Mark's Reviews > The Filter Bubble: What the Internet is Hiding From You

The Filter Bubble by Eli Pariser
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's review
Jun 11, 2011

really liked it
Read on June 11, 2011

Eli Pariser argues in The Filter Bubble that "rise of pervasive , embedded filtering is changing the way we experience the internet and ultimately the world." Now that companies can aggregate our web behaviors, likes, and purchases, online profiles of web users can be built that can be profitably sold to interested parties. This book therefore covers two issues: total personalization of delivered web data, and nature of these created web personas.

Regarding the first issue, I'm not as concerned as Mr. Pariser. He clearly describes the architecture underlying the web personalization process, and demonstrates how it can result in vastly different web experiences for different people, based on their interests expressed on the web. In one example, he suggests that two people googling the exact same term could receive different results custom-built to their web-perceived selves. Great, on the one hand, if you are looking for a local restaurant, but maybe not so much if you are looking up, say, a politician.

But this presupposes an absolutely passive approach to the web. I don't get my news from the Google news reader, where articles will be served up for my interest. I get my news from the New York Times, the Washington Post, and the Wall Street Journal, where I will be exposed (at least so far) to the same stories as everyone else. If the day comes that they start tailoring their home pages according to what I've clicked on and read, I guess I will need a new strategy.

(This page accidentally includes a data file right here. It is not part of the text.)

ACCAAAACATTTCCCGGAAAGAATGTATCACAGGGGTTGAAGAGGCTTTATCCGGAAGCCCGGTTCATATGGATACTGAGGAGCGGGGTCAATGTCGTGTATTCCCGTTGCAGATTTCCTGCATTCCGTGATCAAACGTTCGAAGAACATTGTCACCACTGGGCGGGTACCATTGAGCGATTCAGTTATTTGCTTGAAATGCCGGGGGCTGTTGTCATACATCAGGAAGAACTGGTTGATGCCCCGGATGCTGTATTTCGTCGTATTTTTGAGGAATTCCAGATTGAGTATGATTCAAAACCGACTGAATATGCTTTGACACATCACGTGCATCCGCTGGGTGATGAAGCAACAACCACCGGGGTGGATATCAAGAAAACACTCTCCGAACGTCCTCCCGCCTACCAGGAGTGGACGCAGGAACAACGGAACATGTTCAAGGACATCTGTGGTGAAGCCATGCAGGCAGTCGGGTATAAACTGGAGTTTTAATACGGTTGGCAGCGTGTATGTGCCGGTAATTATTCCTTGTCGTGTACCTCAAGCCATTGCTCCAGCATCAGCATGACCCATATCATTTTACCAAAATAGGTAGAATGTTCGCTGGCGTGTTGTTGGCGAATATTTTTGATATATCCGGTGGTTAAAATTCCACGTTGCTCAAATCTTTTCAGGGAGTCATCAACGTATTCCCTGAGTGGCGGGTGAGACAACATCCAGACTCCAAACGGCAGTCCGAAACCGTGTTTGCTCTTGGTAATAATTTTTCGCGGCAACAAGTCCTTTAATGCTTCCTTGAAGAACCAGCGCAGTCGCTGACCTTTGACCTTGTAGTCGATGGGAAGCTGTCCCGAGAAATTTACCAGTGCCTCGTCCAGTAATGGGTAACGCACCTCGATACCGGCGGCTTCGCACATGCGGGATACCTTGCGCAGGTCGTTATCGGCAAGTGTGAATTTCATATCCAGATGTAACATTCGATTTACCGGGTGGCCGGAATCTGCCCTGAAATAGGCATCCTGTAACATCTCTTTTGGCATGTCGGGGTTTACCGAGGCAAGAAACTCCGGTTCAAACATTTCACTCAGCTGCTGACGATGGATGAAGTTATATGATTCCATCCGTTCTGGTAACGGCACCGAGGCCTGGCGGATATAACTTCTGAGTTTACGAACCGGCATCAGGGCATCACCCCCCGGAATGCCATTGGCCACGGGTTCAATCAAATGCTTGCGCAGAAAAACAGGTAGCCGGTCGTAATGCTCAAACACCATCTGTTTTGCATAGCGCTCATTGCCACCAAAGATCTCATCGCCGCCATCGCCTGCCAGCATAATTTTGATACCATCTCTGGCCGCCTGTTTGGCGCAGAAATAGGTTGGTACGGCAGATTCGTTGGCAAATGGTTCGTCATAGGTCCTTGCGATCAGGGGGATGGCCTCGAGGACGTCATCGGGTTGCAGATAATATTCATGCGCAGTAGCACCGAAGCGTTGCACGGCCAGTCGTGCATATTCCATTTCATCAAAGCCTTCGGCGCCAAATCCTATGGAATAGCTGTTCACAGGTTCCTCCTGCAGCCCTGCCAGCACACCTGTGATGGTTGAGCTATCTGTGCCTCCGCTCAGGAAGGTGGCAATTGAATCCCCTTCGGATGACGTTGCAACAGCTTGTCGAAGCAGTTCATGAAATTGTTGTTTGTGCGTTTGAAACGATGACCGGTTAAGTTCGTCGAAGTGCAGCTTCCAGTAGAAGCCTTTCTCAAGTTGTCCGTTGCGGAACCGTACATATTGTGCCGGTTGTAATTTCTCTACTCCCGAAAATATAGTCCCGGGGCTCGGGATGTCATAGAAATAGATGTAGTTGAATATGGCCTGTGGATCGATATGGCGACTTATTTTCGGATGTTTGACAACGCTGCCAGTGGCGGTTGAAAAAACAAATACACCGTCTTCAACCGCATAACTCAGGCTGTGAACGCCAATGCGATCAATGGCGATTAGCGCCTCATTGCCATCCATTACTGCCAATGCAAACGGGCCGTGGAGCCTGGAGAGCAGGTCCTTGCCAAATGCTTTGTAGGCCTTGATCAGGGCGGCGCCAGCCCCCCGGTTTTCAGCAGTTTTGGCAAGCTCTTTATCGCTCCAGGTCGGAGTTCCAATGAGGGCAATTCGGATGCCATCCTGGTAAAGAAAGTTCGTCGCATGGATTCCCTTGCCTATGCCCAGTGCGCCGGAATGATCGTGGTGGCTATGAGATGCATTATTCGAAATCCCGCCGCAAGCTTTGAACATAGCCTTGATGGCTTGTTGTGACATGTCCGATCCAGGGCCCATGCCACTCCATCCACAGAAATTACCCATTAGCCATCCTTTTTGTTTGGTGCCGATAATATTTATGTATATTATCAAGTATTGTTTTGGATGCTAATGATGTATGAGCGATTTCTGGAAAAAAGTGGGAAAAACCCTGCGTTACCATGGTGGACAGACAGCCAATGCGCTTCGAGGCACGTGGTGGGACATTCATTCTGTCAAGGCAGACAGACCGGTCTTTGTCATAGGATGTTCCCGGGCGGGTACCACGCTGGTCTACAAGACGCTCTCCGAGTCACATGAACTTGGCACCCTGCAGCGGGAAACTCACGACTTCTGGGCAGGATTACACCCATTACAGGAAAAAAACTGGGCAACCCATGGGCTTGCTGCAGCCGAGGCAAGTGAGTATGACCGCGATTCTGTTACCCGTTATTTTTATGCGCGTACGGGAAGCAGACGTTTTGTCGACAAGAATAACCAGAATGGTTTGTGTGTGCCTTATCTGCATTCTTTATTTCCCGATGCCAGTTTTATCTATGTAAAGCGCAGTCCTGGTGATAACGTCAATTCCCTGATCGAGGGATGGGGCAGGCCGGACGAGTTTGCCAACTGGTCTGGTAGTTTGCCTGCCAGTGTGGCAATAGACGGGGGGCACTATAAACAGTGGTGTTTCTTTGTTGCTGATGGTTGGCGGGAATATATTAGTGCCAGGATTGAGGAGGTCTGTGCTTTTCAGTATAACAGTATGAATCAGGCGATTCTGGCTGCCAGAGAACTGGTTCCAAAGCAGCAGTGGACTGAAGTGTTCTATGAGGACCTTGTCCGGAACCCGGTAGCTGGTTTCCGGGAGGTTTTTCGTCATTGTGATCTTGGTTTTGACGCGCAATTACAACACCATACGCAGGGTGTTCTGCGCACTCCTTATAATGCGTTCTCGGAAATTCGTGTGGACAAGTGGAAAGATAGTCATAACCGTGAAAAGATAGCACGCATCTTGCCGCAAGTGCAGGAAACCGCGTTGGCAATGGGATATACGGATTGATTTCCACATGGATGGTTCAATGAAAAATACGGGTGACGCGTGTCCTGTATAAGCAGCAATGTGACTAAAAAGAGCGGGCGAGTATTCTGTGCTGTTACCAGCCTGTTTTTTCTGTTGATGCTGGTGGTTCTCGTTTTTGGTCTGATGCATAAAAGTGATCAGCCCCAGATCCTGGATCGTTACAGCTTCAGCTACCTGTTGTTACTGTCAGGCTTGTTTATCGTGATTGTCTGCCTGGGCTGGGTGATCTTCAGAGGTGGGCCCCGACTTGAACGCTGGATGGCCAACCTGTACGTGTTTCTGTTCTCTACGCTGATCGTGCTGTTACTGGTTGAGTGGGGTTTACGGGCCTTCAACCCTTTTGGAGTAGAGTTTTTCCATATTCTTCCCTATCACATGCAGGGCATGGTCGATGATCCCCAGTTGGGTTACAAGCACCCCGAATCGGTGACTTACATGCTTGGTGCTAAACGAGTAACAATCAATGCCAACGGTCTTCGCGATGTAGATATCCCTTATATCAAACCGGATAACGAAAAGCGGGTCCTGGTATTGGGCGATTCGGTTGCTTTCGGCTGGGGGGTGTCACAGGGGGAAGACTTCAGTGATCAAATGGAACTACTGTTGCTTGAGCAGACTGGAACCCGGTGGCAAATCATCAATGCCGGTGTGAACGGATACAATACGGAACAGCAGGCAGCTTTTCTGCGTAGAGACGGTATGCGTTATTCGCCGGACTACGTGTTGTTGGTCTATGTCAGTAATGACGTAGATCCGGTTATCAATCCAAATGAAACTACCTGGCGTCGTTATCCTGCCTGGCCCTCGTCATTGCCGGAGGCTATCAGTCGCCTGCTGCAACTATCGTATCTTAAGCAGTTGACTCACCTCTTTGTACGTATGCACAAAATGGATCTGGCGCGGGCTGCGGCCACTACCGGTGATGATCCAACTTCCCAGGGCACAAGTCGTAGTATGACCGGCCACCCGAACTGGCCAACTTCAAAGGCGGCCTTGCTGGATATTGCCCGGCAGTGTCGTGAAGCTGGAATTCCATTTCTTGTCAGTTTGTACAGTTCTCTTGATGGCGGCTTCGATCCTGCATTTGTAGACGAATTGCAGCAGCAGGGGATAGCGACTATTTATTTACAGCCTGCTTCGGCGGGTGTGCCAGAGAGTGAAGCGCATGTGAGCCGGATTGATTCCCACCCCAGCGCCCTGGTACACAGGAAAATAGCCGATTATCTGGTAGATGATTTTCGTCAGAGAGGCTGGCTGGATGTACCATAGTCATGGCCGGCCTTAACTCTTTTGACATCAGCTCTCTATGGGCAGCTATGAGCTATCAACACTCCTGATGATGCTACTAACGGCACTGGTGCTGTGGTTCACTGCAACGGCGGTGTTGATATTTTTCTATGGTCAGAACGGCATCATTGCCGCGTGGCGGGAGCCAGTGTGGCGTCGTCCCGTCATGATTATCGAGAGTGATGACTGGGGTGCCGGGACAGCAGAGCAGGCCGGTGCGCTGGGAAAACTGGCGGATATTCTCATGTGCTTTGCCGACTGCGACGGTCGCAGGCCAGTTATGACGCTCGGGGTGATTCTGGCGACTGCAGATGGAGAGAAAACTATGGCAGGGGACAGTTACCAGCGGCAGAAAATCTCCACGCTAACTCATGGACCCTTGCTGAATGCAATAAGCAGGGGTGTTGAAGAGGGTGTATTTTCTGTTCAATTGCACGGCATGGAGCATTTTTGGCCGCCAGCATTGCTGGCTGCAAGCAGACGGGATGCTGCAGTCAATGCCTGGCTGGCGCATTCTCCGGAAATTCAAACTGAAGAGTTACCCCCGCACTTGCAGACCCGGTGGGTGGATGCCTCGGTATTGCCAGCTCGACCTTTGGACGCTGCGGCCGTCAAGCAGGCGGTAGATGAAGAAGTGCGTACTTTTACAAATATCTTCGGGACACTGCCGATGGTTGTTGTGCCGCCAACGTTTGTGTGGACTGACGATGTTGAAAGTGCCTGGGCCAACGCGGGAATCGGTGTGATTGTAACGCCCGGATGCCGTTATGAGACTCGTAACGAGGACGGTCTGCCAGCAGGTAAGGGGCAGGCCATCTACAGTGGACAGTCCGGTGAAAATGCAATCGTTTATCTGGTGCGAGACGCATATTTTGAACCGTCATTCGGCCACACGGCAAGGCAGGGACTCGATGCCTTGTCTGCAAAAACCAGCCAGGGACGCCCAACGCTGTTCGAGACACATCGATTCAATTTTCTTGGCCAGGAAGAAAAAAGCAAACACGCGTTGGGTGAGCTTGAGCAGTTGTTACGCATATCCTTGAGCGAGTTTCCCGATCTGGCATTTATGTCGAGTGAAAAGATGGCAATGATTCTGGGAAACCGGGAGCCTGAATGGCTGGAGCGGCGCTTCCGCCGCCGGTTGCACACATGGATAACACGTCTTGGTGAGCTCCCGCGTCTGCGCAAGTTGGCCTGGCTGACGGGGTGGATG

The second issue is of much greater concern. As the author points out, "While the internet has the potential to decentralize knowledge and control, in practice it's concentrating control over what we see and what opportunities we're offered in the hands of fewer people than ever before." Not just fewer people, but data aggregating businesses that are largely invisible to the public. Mr. Pariser calls for the creation of a federal body to oversee the use of private information, and legislation along the the lines of the Fair Credit Reporting Act. To achieve this kind of regulation, though, will take an educated electorate, and The Filter Bubble does a great job of laying out the issues.
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